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'Idle No More' inspires Canada's indigenous

The nationwide movement has spurred a man to seek justice for the death of his mother on a remote reserve decades ago.

Last Modified: 06 Apr 2013 10:36
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For 37 years, Gary Wassaykeesic has been seeking justice for his mother, who died on a remote reserve for indigenous people in Canada.

His quest to bring the alleged killer to justice has been enlivened by Idle No More, a protest movement led by Canada's indigenous First Nations people that sprang up last autumn, and has forced politicians and the public to confront the challenges that face Canada's 1.1 million indigenous people.

Many indigenous Canadians like Wassaykeesic have been emboldened by the Idle No More movement. On March 25, a group of First Nations youth arrived in Ottawa, the capital, after walking 1,600km from a northern community to draw attention to poverty and other social problems they face. In January, protesters blocked railway lines and roads across the country, some indigenous leaders have gone on hunger strike, and statues of past Canadian leaders have been vandalised.

Wassaykeesic says Idle No More has given him direction and a sense of hope that with First Nations issues gathering public attention, his own quest to find justice for his mother's death may also gain steam.

He says being involved in a popular movement like Idle No More will help his chances of getting an official investigation into her death, and of confronting the man he believes killed her.

Canadian law enforcement and the federal government have historically turned a blind eye to crimes committed on First Nations reserves, critics say.

Historical grievances 

Gary Wassaykeesic, a transient indigenous man from northern Ontario, has been searching for his mother's killer for more than 30 years [Stephen Starr/Al Jazeera]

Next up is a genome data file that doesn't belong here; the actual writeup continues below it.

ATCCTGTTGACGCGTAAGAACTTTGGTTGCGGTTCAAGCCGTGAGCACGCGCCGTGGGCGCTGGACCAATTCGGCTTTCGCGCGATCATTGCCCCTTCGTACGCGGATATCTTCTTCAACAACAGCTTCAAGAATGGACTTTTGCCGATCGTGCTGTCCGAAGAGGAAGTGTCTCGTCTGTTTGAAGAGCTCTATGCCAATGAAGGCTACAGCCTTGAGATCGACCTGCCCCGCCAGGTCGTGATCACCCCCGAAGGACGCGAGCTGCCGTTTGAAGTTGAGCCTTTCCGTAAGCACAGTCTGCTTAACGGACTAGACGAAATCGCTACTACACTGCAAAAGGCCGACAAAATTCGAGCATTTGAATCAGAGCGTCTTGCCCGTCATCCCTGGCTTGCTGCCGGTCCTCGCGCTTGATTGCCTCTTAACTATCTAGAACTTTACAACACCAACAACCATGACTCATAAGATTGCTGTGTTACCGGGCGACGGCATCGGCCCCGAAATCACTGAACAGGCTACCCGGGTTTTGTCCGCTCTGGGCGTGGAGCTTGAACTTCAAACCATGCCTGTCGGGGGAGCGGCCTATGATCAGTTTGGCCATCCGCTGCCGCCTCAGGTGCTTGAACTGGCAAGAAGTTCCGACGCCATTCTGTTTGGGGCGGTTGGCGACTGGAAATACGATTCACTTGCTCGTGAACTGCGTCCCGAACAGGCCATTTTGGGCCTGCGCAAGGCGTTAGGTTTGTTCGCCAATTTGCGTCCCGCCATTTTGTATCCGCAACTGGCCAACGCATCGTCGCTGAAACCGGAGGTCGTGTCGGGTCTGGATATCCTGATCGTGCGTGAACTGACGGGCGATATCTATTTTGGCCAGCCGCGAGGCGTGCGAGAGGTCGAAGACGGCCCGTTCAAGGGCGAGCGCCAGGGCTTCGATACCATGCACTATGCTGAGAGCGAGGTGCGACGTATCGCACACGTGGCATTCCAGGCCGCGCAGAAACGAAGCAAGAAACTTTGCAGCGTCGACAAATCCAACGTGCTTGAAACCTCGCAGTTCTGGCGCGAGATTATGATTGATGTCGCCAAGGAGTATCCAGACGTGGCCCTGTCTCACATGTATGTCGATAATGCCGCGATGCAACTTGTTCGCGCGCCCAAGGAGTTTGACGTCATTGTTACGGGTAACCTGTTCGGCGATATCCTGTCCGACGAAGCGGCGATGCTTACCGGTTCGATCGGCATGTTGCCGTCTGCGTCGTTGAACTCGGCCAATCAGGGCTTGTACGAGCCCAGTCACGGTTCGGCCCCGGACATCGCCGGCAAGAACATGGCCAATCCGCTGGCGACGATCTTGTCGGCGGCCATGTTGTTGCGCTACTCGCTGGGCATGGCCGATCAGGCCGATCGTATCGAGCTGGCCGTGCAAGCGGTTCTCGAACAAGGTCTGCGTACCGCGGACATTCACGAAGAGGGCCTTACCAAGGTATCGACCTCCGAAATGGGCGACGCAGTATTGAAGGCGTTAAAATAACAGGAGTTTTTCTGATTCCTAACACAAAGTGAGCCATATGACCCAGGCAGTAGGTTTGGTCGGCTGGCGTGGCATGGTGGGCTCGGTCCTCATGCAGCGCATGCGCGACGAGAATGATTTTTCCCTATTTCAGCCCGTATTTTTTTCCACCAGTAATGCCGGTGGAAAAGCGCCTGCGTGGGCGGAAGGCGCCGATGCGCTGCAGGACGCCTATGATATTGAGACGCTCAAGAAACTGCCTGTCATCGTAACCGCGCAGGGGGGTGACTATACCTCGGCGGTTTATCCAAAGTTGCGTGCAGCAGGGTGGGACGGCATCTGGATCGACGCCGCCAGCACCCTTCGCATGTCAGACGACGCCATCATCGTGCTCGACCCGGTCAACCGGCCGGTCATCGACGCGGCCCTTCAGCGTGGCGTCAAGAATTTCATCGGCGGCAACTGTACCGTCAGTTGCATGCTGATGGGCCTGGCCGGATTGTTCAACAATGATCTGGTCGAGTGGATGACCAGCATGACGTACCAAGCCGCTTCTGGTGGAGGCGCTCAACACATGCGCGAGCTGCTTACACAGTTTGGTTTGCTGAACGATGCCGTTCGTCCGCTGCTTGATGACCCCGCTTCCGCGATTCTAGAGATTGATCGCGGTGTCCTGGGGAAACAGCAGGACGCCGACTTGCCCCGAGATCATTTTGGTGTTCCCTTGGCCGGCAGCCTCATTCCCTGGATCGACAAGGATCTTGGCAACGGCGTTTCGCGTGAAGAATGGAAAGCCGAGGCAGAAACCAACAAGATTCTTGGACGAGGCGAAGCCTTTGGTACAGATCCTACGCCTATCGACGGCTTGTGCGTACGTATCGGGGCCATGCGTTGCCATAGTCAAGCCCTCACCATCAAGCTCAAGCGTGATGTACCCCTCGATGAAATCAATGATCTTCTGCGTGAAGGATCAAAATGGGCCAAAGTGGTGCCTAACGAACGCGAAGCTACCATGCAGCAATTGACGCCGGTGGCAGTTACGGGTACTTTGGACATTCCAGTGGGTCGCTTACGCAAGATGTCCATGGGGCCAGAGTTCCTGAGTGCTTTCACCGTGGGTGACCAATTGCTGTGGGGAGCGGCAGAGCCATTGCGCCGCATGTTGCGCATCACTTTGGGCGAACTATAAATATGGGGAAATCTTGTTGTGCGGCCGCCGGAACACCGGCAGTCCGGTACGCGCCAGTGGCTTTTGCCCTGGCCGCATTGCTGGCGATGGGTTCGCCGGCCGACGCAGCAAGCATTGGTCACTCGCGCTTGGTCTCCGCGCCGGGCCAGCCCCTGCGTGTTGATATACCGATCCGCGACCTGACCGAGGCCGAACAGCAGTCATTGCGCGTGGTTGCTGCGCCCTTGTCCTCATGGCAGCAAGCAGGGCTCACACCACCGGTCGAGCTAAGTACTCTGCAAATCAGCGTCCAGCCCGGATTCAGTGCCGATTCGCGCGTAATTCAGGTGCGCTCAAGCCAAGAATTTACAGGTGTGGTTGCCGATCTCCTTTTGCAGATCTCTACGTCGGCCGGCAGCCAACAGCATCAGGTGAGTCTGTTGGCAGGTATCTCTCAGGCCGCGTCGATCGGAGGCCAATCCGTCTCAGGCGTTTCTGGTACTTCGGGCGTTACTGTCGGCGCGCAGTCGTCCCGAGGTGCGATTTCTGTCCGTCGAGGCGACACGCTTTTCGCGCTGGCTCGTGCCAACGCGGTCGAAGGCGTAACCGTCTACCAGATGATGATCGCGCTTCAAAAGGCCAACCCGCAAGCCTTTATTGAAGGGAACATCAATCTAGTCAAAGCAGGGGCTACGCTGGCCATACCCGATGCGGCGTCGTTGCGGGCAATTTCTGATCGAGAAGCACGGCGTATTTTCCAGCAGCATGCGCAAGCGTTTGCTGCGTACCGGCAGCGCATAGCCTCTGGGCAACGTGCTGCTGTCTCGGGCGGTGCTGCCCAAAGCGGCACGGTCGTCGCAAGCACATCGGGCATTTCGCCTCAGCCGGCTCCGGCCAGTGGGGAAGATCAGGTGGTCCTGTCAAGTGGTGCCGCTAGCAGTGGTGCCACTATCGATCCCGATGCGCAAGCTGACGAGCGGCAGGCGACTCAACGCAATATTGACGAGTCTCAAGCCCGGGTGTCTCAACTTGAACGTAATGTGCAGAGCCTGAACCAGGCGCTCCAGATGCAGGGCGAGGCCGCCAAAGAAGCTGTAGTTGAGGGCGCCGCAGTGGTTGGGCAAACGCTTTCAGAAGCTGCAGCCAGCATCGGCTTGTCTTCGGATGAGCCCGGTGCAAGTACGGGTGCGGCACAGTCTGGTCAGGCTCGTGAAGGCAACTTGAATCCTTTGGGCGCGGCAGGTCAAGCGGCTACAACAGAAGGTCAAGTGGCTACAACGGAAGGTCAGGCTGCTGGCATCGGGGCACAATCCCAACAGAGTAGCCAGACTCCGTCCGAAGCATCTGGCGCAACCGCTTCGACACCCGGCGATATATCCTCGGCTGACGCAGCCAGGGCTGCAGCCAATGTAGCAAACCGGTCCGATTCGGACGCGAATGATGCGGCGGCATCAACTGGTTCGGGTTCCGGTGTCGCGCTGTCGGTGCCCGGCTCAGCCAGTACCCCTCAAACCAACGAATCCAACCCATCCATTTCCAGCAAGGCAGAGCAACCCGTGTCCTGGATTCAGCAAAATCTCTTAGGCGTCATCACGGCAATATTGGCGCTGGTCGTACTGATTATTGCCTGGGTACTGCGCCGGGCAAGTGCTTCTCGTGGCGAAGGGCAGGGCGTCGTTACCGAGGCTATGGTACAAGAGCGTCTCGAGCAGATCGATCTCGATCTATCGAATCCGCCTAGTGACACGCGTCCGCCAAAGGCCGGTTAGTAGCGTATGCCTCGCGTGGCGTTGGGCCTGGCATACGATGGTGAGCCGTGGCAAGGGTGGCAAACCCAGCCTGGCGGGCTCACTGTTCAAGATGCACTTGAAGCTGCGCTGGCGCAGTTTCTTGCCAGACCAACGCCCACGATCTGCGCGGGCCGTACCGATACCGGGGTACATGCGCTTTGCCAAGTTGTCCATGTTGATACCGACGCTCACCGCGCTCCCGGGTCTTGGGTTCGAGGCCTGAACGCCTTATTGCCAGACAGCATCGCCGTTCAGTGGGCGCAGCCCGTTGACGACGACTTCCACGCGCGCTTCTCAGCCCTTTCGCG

Idle No More spread across Canada after the federal government in Ottawa introduced a bill known as C-45 last October. Activists say the proposed law threatens vast tracts of wilderness by reducing the number of federally protected waterways, among other things. The Canadian parliament passed the bill last December.

But the issues fuelling the movement go much deeper. Indigenous communities in Canada, which make up about three percent of the country's population, have long felt socially and politically excluded. Many, particularly in the vast expanses of rural Canada, experience developing-world standards of living.

Suicide rates are some of the world's highest, according to the Canadian Institute of Child Health. Statistics Canada has reported that more than half of First Nations members living on reserves have not completed high school. Drug and alcohol abuse is rife among some indigenous people, including in major cities such as Toronto.

Since last autumn, thousands of people - including many non-indigenous - have attended Idle No More demonstrations across the country. An Idle No More Facebook page has more than 100,000 supporters. Many angry and disaffected young First Nations men and women see this grassroots movement as an opportunity to highlight their social and economic plight, beyond Bill C-45's perceived threat to Canada's forests and natural beauty.

Fighting the government

First Nations communities were angered by the federal government's failure to consult them on the changes Bill C-45 brings.

"Canada did not take the time to seek input from either Canadians or First Nations on Bill C-45," says Pamela Palmater, spokesperson for Idle No More and a professor at Ryerson University's Department of Politics and Public Administration in Toronto. "In fact, it sped up the process in parliament. This is undemocratic and violates the rule of law in this country."

After demands from various Idle No More supporters and leaders, Prime Minister Stephen Harper met with leading indigenous figures - but not hunger-striking Idle No More leaders - at the height of the protest in January. Harper promised "high-level dialogue" to discuss the modernisation of treaty relationships.

At the core of the tensions is a push to exploit vast tracts of land rich in oil, gas and minerals, often putting mining and energy companies in direct competition with First Nations communities.

Though mining companies have provided jobs and services to rural settlements, and many First Nations have no qualms about their presence, resource exploitation has dramatically affected the natural environment in areas indigenous communities depend on for their livelihoods. In the last month, Canadian and American indigenous groups have vowed to block three major proposed pipelines transporting oil from Alberta in Canada south to the US.